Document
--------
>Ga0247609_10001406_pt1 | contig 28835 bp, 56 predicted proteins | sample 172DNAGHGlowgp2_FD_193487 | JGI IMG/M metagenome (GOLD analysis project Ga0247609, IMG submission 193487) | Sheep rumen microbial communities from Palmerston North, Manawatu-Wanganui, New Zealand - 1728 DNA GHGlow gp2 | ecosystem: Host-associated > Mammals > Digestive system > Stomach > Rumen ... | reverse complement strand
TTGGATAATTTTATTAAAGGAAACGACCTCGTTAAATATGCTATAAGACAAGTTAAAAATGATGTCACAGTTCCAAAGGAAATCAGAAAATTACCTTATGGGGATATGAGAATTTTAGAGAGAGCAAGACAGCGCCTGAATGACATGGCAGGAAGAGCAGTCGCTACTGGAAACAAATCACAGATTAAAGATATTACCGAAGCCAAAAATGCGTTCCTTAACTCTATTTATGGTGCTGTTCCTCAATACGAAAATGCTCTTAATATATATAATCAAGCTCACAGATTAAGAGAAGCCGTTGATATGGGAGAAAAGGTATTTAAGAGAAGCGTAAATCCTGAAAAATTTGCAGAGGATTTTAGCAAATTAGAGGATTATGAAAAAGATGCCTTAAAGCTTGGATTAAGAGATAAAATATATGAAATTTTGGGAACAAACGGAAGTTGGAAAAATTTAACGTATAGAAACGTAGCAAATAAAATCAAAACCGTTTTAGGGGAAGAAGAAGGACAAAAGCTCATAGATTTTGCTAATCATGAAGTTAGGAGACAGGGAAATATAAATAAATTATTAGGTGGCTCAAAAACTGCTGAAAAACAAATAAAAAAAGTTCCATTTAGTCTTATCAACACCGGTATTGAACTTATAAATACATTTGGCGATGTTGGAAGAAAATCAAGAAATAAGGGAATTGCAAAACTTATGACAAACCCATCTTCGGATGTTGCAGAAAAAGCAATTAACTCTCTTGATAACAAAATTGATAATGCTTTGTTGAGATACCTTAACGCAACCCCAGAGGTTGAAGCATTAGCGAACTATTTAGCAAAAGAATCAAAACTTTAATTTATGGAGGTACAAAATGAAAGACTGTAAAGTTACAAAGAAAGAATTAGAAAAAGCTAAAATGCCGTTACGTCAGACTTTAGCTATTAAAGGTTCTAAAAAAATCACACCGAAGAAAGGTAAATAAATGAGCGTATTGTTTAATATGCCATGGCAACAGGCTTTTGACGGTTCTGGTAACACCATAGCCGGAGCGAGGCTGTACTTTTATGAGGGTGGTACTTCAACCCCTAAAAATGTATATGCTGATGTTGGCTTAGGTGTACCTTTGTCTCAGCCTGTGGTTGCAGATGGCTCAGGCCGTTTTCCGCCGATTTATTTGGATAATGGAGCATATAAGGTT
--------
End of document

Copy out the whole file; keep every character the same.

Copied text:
>Ga0247609_10001406_pt1 | contig 28835 bp, 56 predicted proteins | sample 172DNAGHGlowgp2_FD_193487 | JGI IMG/M metagenome (GOLD analysis project Ga0247609, IMG submission 193487) | Sheep rumen microbial communities from Palmerston North, Manawatu-Wanganui, New Zealand - 1728 DNA GHGlow gp2 | ecosystem: Host-associated > Mammals > Digestive system > Stomach > Rumen ... | reverse complement strand
TTGGATAATTTTATTAAAGGAAACGACCTCGTTAAATATGCTATAAGACAAGTTAAAAATGATGTCACAGTTCCAAAGGAAATCAGAAAATTACCTTATGGGGATATGAGAATTTTAGAGAGAGCAAGACAGCGCCTGAATGACATGGCAGGAAGAGCAGTCGCTACTGGAAACAAATCACAGATTAAAGATATTACCGAAGCCAAAAATGCGTTCCTTAACTCTATTTATGGTGCTGTTCCTCAATACGAAAATGCTCTTAATATATATAATCAAGCTCACAGATTAAGAGAAGCCGTTGATATGGGAGAAAAGGTATTTAAGAGAAGCGTAAATCCTGAAAAATTTGCAGAGGATTTTAGCAAATTAGAGGATTATGAAAAAGATGCCTTAAAGCTTGGATTAAGAGATAAAATATATGAAATTTTGGGAACAAACGGAAGTTGGAAAAATTTAACGTATAGAAACGTAGCAAATAAAATCAAAACCGTTTTAGGGGAAGAAGAAGGACAAAAGCTCATAGATTTTGCTAATCATGAAGTTAGGAGACAGGGAAATATAAATAAATTATTAGGTGGCTCAAAAACTGCTGAAAAACAAATAAAAAAAGTTCCATTTAGTCTTATCAACACCGGTATTGAACTTATAAATACATTTGGCGATGTTGGAAGAAAATCAAGAAATAAGGGAATTGCAAAACTTATGACAAACCCATCTTCGGATGTTGCAGAAAAAGCAATTAACTCTCTTGATAACAAAATTGATAATGCTTTGTTGAGATACCTTAACGCAACCCCAGAGGTTGAAGCATTAGCGAACTATTTAGCAAAAGAATCAAAACTTTAATTTATGGAGGTACAAAATGAAAGACTGTAAAGTTACAAAGAAAGAATTAGAAAAAGCTAAAATGCCGTTACGTCAGACTTTAGCTATTAAAGGTTCTAAAAAAATCACACCGAAGAAAGGTAAATAAATGAGCGTATTGTTTAATATGCCATGGCAACAGGCTTTTGACGGTTCTGGTAACACCATAGCCGGAGCGAGGCTGTACTTTTATGAGGGTGGTACTTCAACCCCTAAAAATGTATATGCTGATGTTGGCTTAGGTGTACCTTTGTCTCAGCCTGTGGTTGCAGATGGCTCAGGCCGTTTTCCGCCGATTTATTTGGATAATGGAGCATATAAGGTT